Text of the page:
Saturday's boxing match between Jeff Horn and Michael Zerafa at Bendigo Stadium will feature 'ring girls', a practice local advocates say is out of step with modern attitudes and disrespectful of women.
Event promoter Lynden Hosking said ring girls were common at boxing events and "looked good on TV".
The ring girls for the Horn v Zerafa match were also present at Friday's weigh-in, standing in the background of the highly publicised event.
Mr Hosking said he believed the practice of having women in such roles did not influence societal attitudes towards women.
He said the women wanted to participate and would not be put up to the role if they were uncomfortable about it.
The women at the Bendigo event are paid employees of the promoter.
"They're good girls, they love what they do," Mr Hosking said.
But the continued use of ring girls in the sport has drawn criticism.
"I'm shocked they're still using them, when there's a move away from the objectification of women in other sports and recreational activities," Loddon Campaspe Centre Against Sexual Assault chief executive officer Kate Wright said.
Formula One stopped using 'grid girls' at races in early 2018 and the Tour Down Under replaced 'podium girls' with junior cyclists in 2016. Other events have also changed their practices.
F1's commercial events managing director, Sean Bratches, said at the time that the practice did not "resonate with our brand values and clearly is at odds with modern day societal norms".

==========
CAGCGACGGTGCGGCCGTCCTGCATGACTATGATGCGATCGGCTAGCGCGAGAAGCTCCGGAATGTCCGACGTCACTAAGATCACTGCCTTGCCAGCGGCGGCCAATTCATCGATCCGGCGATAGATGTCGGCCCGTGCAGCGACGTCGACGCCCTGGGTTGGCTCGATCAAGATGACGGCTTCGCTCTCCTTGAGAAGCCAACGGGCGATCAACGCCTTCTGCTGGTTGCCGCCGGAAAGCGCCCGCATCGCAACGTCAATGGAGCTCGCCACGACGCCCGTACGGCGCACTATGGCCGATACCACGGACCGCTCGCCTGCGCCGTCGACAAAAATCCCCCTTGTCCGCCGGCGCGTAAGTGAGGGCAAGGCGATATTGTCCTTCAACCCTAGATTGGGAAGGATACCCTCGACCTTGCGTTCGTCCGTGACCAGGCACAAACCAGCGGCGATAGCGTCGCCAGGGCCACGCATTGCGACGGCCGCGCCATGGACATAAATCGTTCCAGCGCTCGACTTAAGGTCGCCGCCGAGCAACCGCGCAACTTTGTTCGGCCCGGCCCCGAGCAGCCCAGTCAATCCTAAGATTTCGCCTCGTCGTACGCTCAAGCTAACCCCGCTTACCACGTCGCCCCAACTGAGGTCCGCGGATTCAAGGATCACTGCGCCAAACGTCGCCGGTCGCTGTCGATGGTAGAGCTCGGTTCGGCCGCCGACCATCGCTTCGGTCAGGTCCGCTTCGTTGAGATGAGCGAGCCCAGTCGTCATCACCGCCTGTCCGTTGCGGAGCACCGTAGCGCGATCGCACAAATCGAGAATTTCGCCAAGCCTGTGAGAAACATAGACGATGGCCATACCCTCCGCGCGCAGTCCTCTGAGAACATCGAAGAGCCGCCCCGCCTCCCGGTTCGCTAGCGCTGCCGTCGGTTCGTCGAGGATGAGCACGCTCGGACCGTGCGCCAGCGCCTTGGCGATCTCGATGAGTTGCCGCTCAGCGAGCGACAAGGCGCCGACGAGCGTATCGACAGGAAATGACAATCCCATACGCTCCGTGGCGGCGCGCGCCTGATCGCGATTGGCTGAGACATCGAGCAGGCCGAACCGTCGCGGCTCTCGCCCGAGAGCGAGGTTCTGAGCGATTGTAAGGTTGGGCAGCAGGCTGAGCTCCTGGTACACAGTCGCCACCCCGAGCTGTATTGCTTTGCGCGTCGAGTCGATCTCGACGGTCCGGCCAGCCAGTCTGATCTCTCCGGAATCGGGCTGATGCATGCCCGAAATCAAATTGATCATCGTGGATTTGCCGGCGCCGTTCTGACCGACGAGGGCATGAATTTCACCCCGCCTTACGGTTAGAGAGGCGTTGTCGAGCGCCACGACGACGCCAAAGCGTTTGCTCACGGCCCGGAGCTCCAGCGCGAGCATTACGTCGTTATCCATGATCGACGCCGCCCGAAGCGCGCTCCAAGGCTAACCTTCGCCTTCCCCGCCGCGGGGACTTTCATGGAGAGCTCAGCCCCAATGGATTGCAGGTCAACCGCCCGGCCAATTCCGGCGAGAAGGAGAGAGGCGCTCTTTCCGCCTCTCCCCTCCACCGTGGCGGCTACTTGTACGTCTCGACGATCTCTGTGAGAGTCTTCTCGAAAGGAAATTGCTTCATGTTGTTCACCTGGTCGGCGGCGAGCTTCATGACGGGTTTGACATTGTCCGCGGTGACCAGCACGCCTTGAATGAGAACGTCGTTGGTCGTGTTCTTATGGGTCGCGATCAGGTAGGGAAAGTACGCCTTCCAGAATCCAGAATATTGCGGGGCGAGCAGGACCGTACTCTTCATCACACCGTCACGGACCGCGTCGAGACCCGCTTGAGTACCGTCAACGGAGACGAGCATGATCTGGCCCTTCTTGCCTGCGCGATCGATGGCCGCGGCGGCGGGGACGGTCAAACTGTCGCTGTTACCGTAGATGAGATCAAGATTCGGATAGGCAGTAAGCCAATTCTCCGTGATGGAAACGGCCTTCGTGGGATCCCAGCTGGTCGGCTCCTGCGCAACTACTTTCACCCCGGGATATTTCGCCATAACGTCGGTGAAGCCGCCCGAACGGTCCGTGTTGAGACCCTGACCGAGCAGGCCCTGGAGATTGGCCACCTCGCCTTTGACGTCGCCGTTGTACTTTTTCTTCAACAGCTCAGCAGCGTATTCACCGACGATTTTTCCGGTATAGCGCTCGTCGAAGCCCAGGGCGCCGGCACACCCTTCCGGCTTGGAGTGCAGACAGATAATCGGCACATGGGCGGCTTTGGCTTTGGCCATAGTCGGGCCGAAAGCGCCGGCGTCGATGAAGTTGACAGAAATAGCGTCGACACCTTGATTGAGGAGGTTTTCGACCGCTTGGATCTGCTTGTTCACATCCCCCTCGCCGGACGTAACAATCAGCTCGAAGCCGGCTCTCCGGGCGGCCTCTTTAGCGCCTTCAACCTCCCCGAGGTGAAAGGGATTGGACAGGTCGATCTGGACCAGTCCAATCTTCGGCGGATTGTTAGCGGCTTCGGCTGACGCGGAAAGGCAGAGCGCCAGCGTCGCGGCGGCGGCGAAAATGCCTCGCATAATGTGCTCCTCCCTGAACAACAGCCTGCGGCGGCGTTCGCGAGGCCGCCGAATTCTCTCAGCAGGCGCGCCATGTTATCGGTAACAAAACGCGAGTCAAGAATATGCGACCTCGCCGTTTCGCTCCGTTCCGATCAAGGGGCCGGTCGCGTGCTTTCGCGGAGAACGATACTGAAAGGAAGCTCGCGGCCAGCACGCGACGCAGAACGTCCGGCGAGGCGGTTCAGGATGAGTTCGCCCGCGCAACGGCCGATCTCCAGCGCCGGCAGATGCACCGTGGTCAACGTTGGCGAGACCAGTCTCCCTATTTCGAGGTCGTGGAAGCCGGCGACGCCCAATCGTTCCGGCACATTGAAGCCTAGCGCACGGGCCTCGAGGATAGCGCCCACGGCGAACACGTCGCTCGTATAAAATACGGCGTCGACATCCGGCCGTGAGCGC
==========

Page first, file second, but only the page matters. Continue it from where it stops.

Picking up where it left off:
Ms Wright said such practices supported "the objectification and sexualisation of women".
"Having women as accessories... it reinforces that diminishing of women in our community," she said.
Councillor Jennifer Alden, a member of the City of Greater Bendigo's gender equity working group, said the practice was not in step with the messages the city wanted to promote.
Related: Sport's key role in gender equality
"Stereotypes such as these are not respectful of women, and being respectful of women is key to eliminating other forms of violence, especially violence towards women and children," Cr Alden said.
Dr Bridie O'Donnell, the director of Victoria's Office for Women in Sport and Recreation, said it was important to celebrate the roles of the women involved in boxing and combat sports in positive ways.
"Having women... that hold up signs between rounds in boxing matches" did not help in moving women's involvement forward, she said, and it was important women were not used as decorations in sport.
Dr O'Donnell said there was a strong appetite among women and girls for such sports but she thought it was challenging for women to be involved in boxing, and removing ring girls would be a positive step in addressing this.
The global response to the now-famous photo of Carlton player Tayla Harris' kick, she said, showed people wanted to embrace women at the highest levels of sport.
Ring girls reportedly first appeared at boxing matches in the 1960s and Mr Hosking said ring girls would continue to be a feature at his events.
"We're definitely not going to bow to political correctness," he said.
Saturday's match was secured for Bendigo with state government funding, but Events Minister Martin Pakula declined to comment.